Want the best of The Telegraph direct to your email and WhatsApp? Sign up to our free twice-daily Front Page newsletter and new audio briefings. Tommy Robinson has been jailed for nine months, but will serve just 10 weeks, after being found in contempt of court for broadcasting a video on social media which featured defendants in a criminal trial.Riot police were called in to attend as crowds of Robinson’s supporters reacted to the sentencing outside the Old Bailey. Eight people were arrested last week when Robinson previously appeared in court. The founder of the English Defence League (EDL), whose real name is Stephen Yaxley-Lennon, was found to have committed contempt of court following a two-day hearing at the Old Bailey last week.Dame Victoria Sharp and Mr Justice Warby found Robinson was in contempt in three respects when he filmed men accused of the sexual exploitation of young girls and live-streamed the footage on Facebook, in breach of a reporting ban, outside Leeds Crown Court in May 2018.Passing sentence, Dame Victoria said: “Nothing less than a custodial penalty would properly reflect the gravity of the conduct we have identified.” Protesters and riot police outside the Old Bailey Credit:Getty “The respondent (Robinson) cannot be given credit for pleading guilty. He has lied about a number of matters and sought to portray himself as the victim of unfairness and oppression. “This does not increase his sentence, but it does mean that there can be no reduction for an admission of guilt.” Tommy Robinson with Katy Hopkins arriving together for his sentencing at the Old BaileyCredit:PA Giving reasons for the decision on Tuesday, Dame Victoria said Robinson encouraged “vigilante action” in the video, which lasted an hour-and-a-half and was viewed online 250,000 times on the morning of the broadcast.The judge said the words he used in the video would have been understood by viewers as “an incitement” to harass the defendants and “gave rise to a real risk the course of justice would be seriously impeded”.Throughout the Old Bailey hearing, Robinson denied any wrongdoing, saying he did not believe he was breaching reporting restrictions and only referred to information that was already in the public domain.Robinson was jailed for 13 months after being found in contempt of court on the day of the broadcast. Show more Because Robinson has already served 69 days for the Leeds contempt case, which was eventually overturned and retried last week, Dame Victoria said he would be required to serve nearly 10 weeks in prison.Speaking after the sentencing, the Attorney General said: “Today’s sentencing of Yaxley-Lennon serves to illustrate how seriously the courts will take matters of contempt.”Posting material online that breaches reporting restrictions or risks prejudicing legal proceedings has consequences, and I would urge everyone to think carefully about whether their social media posts could amount to contempt of court.” He served two months in jail before being freed after the original finding of contempt was overturned by the Court of Appeal in August 2018. But the case was then referred back to the Attorney General, who announced in March that it was in the public interest to bring fresh proceedings against Robinson.Dame Victoria and Mr Justice Warby gave permission for the Attorney General to bring a new case against Robinson at a hearing in May.In an appearance on the far-Right conspiracy theory website InfoWars on Monday, Robinson asked US President Donald Trump to grant him asylum in America, claiming he faced being killed in prison if he was jailed on Thursday.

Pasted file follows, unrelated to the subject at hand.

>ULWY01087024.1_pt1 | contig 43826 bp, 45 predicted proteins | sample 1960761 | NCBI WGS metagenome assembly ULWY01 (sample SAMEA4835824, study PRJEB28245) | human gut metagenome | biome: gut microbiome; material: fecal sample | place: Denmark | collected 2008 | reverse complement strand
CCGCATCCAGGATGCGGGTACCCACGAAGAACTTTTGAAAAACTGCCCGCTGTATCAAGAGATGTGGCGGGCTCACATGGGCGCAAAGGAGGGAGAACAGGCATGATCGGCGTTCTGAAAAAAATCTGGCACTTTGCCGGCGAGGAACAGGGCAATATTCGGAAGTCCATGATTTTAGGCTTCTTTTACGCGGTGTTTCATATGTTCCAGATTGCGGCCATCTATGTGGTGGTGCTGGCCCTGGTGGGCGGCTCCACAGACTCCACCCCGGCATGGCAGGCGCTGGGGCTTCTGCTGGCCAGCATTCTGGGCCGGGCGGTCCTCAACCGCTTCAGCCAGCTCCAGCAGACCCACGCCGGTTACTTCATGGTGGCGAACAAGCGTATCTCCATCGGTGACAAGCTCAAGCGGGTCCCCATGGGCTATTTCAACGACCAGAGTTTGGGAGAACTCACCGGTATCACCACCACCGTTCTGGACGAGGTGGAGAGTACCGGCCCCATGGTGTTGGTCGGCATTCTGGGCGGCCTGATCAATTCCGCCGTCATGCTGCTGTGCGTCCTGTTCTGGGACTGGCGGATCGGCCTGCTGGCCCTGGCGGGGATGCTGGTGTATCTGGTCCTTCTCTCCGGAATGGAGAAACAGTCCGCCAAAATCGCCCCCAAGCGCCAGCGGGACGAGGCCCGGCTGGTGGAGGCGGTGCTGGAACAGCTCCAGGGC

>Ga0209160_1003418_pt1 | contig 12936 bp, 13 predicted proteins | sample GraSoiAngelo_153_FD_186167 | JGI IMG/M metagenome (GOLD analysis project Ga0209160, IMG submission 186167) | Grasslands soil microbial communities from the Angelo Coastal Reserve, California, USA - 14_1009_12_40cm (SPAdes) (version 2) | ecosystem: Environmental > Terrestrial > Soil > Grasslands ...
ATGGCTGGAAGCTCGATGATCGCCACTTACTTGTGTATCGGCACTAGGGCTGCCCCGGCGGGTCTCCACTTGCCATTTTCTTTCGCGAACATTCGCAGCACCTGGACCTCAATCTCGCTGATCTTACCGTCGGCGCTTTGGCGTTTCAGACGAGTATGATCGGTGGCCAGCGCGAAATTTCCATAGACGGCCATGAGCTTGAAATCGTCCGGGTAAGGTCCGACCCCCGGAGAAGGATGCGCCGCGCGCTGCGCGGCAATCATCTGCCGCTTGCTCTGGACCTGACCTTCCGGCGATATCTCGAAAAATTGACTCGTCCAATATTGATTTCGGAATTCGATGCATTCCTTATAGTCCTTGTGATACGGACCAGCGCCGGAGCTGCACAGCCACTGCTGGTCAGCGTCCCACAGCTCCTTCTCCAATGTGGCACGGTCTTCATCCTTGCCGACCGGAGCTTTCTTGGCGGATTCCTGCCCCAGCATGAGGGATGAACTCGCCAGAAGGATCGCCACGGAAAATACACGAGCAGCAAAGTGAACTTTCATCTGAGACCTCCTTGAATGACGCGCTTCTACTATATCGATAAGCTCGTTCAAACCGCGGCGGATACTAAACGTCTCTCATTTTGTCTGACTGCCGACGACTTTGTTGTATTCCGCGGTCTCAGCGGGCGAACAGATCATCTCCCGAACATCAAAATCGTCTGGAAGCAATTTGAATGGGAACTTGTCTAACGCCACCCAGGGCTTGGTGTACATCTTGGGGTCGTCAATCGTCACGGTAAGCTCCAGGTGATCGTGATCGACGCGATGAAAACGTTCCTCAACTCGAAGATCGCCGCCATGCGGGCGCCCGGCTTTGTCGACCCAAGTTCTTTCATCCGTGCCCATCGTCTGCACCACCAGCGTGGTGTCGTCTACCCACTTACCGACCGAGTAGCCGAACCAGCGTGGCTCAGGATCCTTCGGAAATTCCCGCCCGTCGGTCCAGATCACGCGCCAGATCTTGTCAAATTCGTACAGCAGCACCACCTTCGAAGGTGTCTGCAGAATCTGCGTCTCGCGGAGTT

Before taking up her directorship in April 2017, the Duchess was paid £200,000 from an offshore bank for “marketing and promotion”.Three months later, she was granted a £90,000 “loan” from Gate Ventures. There is no suggestion any of the payments were illegal.A spokesman for the Duchess said both payments were loans from Gate Ventures solely related to her fledgling company Ginger and Moss, which makes tea. He added that the £90,000 had been repaid.A spokesman for Dr Hon said: “The building of relationships (charitable/business/otherwise) is a mutual beneficial matter – it is never intended to benefit one party alone.” Mr Phillips and Mrs Tindall refused to comment last night. The Duchess of York and the Queen’s granddaughter Zara Tindall have reportedly been paid tens of thousands of pounds to advise to a Hong Kong tycoon.Mrs Tindall was paid £100,000 a year for a non-executive directorship at the Global Group of companies owned by tycoon Dr Johnny Hon, it was reported on Saturday.She was reportedly appointed to advise on horse racing for a sports investment arm in return for attending just two board meetings by telephone a year and four company functions.The Duchess of York was paid almost £300,000 from a firm chaired by Dr Hon, as well as a £72,000-a-year retainer for her non-executive directorship of his film investment company in Hong Kong, according to an investigation by The Daily Mail. Lawyers for Mrs Tindall, 38, daughter of the Princess Royal and already an ambassador for Rolex and Land Rover, initially said it was “wholly untrue” she was a non-executive director of Dr Hon’s Global Group. But they later accepted she had held that role when the newspaper provided documentary evidence of the £100,000-a-year contract between her and Dr Hon’s firm.Mrs Tindall’s brother, Peter Phillips, 41, is understood to have launched a horse racing members’ club with Dr Hon two weeks ago and will receive a salary for what is regarded as a “figurehead” role. Dr Hon has launched companies in Britain and Hong Kong and is behind a holding company – The Hon Organisation – based in the tax haven of Vanuatu.He has reportedly turned to members of the Royal family in recent years in the hope they can help raise his profile to potential investors in the Far East. Dr Hon, 47, said on Friday evening her main role in the directorship was “to introduce a few people to me in Hong Kong”.The tycoon, who was educated at Uppingham School and Cambridge University, told The Daily Mail that members of the Royal Family were brought on board “because of what they can do for individual projects”.The revelations have raised questions about the way Royals who do not take the taxpayer funded Sovereign Grant manage to pay for themselves. The Duchess of York, 59, was a non-executive director of Dr Hon’s Global Group Entertainment Limited until October last year, on a salary of £72,000 a year.She was said to have “introduced various strategic relationships” with Dr Hon. She is also a director of British media investment firm Gate Ventures, formerly chaired by Dr Hon, which was removed from the London junior stock exchange in 2015 after a number of Chinese investors came on board and caused the share price to rise 1,500 per cent. Want the best of The Telegraph direct to your email and WhatsApp? Sign up to our free twice-daily Front Page newsletter and new audio briefings.